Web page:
Tuesday, March 27, 2012

Cisco CUCM RTMT Session Trace

For many moons the Cisco Unified Communications Manager (CUCM) Real Time Monitoring Tool (RTMT) has been a staple for CUCM administrators. I have always found the tool to be very useful and it has become increasingly powerful over the years. Recently, I have become remiss in my duties and haven't paid as close attention as I should have to some of the niftier features of RTMT. You get kind of used to going to same interfaces/menus/etc. Fortunately,  a colleague at one of my customers showed me the Session Trace interface. It was nifty enough to warrant a blurb I think.


The RTMT Session Trace is a tool that processes a Call Log file CUCM uses to capture and log all SIP message activities. This log stores all incoming and outgoing calls or sessions that are handled by a CUCM call processing node in the cluster.  Session Trace provides an easy to use tool for reviewing call flows for SIP calls. It even provides a nice ladder diagram for your viewing pleasure.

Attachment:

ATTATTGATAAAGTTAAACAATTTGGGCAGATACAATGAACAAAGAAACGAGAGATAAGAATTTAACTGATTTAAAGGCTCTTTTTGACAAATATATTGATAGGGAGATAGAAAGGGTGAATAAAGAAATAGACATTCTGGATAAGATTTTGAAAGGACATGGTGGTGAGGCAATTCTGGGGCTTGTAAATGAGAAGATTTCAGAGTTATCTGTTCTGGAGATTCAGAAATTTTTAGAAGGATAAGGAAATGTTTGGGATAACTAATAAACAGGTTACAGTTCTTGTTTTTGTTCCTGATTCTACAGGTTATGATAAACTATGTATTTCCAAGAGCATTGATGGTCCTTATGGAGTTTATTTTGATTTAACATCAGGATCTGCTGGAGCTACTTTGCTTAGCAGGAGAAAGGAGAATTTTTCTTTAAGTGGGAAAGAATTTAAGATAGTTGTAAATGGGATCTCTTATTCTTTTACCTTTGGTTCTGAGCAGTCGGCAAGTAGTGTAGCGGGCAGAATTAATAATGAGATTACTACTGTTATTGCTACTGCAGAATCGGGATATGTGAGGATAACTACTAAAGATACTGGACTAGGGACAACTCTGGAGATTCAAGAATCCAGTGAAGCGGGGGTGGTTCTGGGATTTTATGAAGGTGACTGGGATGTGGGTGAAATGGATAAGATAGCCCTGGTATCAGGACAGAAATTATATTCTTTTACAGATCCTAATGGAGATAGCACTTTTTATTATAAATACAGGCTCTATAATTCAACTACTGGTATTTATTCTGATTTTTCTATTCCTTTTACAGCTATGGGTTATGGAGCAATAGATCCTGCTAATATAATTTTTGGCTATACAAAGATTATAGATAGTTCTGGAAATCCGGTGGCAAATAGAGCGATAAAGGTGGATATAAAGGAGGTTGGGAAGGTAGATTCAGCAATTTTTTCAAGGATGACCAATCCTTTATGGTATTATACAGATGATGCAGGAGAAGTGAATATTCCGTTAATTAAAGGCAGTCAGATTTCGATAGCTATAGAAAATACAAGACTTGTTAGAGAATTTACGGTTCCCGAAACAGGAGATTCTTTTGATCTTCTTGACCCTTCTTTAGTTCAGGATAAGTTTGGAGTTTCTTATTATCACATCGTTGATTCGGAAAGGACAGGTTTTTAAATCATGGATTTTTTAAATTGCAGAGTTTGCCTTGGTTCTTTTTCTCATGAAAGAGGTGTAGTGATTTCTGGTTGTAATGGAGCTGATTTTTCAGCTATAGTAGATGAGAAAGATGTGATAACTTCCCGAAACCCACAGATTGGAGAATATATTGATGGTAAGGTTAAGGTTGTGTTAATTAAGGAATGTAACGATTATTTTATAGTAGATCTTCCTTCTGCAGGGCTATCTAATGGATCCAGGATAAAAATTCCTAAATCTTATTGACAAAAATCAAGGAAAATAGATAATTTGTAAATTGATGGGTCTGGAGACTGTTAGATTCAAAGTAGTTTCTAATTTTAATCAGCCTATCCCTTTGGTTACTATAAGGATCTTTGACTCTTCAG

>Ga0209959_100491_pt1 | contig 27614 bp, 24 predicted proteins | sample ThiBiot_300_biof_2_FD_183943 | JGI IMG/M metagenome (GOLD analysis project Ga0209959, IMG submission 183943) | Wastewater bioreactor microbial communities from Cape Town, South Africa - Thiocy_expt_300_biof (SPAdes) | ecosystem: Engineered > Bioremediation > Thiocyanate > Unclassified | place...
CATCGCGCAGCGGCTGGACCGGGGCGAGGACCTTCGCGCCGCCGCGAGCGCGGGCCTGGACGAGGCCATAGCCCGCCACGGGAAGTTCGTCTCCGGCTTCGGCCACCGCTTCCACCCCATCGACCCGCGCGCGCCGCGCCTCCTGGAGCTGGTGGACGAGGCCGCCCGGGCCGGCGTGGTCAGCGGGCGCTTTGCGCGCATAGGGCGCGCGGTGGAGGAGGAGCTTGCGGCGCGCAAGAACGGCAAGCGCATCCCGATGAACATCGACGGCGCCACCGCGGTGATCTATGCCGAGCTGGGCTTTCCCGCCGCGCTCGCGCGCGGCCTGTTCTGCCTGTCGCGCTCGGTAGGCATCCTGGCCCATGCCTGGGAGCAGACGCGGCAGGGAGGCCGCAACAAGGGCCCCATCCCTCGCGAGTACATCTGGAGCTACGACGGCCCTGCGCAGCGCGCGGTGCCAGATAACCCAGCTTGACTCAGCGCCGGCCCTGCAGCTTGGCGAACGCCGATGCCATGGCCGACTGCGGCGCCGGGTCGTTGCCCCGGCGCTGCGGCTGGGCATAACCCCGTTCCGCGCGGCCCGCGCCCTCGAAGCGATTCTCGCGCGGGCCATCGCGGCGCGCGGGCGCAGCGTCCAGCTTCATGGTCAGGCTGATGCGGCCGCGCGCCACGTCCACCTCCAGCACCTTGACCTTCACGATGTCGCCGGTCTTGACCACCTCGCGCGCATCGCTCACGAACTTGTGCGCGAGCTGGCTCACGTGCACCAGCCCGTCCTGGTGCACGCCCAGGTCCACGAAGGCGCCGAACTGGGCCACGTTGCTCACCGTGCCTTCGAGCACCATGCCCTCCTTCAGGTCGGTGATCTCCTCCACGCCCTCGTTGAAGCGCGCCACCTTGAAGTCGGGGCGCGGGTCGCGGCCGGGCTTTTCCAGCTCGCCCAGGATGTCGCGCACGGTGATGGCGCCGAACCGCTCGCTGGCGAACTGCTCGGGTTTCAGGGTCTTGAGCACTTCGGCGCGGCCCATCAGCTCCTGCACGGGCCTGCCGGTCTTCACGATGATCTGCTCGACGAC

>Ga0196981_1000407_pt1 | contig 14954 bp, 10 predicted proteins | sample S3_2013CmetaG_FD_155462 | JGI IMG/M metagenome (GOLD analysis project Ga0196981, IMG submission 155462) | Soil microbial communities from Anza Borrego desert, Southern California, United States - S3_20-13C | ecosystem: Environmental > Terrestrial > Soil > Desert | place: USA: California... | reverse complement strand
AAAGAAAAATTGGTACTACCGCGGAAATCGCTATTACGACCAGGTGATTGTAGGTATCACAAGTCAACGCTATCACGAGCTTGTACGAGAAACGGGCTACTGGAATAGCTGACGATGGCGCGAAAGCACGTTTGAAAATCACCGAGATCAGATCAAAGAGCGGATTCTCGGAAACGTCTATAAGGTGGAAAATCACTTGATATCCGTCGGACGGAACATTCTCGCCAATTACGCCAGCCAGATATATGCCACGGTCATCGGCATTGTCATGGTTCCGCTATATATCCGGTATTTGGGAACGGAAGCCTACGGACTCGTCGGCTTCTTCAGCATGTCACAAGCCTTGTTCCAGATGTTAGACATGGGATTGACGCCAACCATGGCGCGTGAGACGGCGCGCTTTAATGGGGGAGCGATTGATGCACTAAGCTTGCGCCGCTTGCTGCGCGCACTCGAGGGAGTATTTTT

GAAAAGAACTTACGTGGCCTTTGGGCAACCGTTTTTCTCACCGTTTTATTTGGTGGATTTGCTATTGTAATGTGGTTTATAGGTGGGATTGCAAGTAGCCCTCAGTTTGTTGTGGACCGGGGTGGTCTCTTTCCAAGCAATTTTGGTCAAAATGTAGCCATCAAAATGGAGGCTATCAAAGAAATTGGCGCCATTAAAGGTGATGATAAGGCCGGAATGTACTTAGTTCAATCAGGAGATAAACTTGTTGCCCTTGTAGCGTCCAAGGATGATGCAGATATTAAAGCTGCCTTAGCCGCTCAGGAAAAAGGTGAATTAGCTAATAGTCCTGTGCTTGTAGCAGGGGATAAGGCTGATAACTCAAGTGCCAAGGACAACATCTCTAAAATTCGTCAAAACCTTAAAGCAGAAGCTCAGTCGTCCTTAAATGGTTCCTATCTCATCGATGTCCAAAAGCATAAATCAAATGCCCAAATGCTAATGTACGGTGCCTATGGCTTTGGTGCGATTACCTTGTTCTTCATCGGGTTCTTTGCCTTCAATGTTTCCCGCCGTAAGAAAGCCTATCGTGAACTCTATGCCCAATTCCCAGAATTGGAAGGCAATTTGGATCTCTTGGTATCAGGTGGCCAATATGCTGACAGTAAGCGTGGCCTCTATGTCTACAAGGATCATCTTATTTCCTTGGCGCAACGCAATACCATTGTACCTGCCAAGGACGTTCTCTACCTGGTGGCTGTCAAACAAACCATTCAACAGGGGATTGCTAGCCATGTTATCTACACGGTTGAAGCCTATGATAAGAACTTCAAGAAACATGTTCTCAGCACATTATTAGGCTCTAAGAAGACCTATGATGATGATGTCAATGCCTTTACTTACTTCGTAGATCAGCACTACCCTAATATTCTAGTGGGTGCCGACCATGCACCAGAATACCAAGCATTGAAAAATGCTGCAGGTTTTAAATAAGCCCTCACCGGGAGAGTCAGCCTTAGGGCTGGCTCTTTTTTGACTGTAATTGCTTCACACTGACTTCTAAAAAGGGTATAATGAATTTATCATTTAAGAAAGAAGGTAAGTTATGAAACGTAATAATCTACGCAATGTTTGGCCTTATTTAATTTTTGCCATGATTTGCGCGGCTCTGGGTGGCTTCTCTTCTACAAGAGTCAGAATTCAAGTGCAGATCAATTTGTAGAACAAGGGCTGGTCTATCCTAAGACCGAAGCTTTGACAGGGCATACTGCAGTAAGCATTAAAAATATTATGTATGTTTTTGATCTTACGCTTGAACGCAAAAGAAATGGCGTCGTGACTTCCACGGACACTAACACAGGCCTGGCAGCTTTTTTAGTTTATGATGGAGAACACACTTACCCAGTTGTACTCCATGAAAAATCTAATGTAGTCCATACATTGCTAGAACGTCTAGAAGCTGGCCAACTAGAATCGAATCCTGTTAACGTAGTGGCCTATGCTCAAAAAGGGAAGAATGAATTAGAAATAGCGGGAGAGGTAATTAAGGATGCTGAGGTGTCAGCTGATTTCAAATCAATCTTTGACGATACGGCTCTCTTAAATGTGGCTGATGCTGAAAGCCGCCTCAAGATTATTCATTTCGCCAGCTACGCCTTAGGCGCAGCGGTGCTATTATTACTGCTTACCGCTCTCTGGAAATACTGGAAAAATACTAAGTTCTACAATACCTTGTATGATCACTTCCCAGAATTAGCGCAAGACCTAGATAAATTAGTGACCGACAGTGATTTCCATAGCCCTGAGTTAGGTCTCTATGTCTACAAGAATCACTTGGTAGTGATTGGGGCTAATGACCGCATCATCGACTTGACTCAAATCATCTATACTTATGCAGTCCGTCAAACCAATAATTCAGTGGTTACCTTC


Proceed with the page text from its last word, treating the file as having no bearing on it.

Call Trace Log

To leverage the power of the Session Trace tool, you need to ensure that the Call Trace log is enabled. If you aren't sure where you would modify this parameter then you are in luck because the Call Trace log is enabled by default. 

You can modify the Call Trace log parameters by going to System>Enterprise Parameters of the CCMAdmin web portal. Scroll all the way down to the bottom of the page and you will find the following parameters:
  • Enable Call Trace Log: Enabled by default
  • Max. Number of Call Trace Log Files: 2000 by default (Min: 5 Max: 4000)
  • Call Trace Log File Size (MB): 2 by default (Min: 1 Max: 10)
Just like any other trace file, the Call Trace log is cyclical and when the max number of files is reached, CUCM will begin overwriting records in the oldest file. The Call Trace logs are stored in /var/log/active/cm/trace/ccm/calllogs/.

Session Trace Example

Let's take a look at an example. We'll show the steps to access the tool and then give a quick tour of the interface and capabilities.

Accessing the Tool